By sequencing plant genetic samples, they found that the species was most likely domesticated by the early Neolithic period. They said their conclusions were supported by contemporary pottery and other archaeological evidence found in present-day China, Japan and Taiwan.
However, Professor Purganan says that the plant drugd 12,000 years ago, as archaeological evidence shows that the consistent use or existence of cannabis for those purposes began about 7,500 years ago. Or said he was skeptical of the conclusion that it was developed for textile use.
“I want to see larger studies with more sampling,” he said.
The study’s author and Swiss biologist Luka Fumagari, who specializes in conservation genetics, said the theory of Central Asian origin was primarily based on observational data from wild samples in the region.
“It’s easy to find wild-type samples, but they’re not wild-type,” said Dr. Fumagali. “These are plants that have escaped captivity and re-adapted to the wild environment.”
“By the way, that’s why you call it a weed, because it grows everywhere,” he added.
The study was led by Ren Guangpeng, a botanist at Lanzhou University in Gansu Province, western China. In an interview, Dr. Len said the original location for cannabis domestication was probably northwestern China, and the findings could help current efforts in the country to breed new types of cannabis.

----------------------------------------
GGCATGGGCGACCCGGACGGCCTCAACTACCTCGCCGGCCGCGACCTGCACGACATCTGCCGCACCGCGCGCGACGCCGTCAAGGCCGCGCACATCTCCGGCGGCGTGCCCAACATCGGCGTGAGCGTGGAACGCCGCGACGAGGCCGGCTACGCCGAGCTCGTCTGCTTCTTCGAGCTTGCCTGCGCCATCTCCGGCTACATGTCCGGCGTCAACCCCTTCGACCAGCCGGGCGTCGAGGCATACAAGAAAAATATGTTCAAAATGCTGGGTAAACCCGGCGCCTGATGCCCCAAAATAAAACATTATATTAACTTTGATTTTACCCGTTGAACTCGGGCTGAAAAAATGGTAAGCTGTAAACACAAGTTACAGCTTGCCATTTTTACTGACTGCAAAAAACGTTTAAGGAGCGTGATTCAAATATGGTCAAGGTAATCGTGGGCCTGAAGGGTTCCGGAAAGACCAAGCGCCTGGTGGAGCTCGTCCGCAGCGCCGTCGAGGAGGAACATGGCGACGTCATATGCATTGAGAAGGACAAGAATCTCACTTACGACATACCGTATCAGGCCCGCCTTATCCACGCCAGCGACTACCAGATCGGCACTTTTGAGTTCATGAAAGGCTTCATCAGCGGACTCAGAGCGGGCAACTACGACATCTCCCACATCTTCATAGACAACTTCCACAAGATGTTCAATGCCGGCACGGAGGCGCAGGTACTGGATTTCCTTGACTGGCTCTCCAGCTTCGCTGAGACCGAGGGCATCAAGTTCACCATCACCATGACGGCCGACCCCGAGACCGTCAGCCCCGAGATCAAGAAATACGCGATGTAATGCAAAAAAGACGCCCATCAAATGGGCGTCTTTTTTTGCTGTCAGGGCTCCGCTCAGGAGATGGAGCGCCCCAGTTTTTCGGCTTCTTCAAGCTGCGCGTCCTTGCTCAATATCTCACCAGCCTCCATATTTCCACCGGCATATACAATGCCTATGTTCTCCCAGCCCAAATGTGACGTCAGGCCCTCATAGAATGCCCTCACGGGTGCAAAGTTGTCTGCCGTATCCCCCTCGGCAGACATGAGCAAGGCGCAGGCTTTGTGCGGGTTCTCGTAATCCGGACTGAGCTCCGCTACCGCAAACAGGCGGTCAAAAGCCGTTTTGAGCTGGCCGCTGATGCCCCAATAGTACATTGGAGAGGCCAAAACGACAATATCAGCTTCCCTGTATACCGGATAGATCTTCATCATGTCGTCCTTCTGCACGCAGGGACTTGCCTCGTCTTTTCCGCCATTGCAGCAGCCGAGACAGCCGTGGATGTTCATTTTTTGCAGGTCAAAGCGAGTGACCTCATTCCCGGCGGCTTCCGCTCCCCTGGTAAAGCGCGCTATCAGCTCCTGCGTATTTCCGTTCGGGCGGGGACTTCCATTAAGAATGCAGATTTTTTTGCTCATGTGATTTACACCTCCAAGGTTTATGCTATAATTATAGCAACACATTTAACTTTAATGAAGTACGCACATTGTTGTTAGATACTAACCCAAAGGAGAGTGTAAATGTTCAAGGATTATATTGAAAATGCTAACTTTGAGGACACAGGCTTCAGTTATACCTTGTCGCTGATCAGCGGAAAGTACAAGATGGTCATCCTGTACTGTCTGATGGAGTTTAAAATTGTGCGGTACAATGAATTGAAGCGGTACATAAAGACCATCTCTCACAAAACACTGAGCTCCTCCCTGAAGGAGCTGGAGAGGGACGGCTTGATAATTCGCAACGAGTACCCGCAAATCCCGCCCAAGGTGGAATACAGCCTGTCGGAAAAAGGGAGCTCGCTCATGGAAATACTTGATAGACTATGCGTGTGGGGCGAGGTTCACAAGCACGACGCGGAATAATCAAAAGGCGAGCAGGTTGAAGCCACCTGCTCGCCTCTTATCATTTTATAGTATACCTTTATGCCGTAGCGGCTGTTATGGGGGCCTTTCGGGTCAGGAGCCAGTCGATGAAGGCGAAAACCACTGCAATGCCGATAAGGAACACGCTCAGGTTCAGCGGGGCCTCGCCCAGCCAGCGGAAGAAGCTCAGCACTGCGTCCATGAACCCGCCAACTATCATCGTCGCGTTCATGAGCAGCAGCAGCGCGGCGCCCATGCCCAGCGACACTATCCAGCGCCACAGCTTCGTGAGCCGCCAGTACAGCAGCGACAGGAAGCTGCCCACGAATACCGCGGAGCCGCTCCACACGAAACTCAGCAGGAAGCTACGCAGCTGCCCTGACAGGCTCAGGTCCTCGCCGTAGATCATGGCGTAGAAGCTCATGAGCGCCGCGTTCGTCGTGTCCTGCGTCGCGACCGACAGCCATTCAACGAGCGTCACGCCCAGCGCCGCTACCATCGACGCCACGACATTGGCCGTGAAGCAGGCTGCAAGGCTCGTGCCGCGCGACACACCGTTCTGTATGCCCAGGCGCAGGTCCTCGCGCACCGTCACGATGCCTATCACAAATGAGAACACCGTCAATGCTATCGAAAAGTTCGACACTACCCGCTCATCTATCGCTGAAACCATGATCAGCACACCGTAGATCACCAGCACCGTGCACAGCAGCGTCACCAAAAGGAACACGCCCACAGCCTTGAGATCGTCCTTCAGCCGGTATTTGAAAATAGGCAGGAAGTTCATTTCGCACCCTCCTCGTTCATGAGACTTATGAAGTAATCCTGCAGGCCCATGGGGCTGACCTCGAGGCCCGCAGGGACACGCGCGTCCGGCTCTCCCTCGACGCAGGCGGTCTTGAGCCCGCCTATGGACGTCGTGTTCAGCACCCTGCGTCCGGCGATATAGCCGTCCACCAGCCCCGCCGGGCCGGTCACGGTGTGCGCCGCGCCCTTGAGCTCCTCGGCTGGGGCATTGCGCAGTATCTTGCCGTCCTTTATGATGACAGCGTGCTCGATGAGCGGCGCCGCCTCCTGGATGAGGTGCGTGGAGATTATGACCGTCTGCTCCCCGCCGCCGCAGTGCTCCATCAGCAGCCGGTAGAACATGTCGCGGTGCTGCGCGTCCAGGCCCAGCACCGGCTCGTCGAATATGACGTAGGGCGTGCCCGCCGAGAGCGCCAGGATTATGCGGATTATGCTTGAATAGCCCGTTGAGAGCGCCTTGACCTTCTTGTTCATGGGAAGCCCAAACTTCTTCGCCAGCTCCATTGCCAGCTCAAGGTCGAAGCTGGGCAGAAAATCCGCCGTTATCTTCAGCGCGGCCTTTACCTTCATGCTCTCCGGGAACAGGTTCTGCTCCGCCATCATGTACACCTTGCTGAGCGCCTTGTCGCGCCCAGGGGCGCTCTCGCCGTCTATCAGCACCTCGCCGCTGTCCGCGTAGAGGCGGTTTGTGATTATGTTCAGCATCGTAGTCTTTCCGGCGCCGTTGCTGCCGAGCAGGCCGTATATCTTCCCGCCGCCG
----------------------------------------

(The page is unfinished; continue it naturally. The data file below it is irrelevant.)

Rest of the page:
To carry out the study, Dr. Len and his colleagues collected 82 samples of either seeds or leaves from around the world. Samples include strains selected for fiber production and other strains from Europe and North America grown to produce large quantities of the plant’s most mood-altering compound, tetrahydrocannabinol (THC). Was included.
Dr. Fumagalli and his colleagues then extracted genomic DNA from the sample and sequenced them in a Swiss laboratory. We also downloaded and reanalyzed sequence data from 28 other samples. The results show that the wild varieties they analyzed are actually “historical escapes from domesticated forms” and that existing strains of China (cultivated and wild) are the closest offspring of the ancestral gene pool. Shown.
Cannabis cultivated in East Asia, new research suggests
Source link Cannabis cultivated in East Asia, new research suggests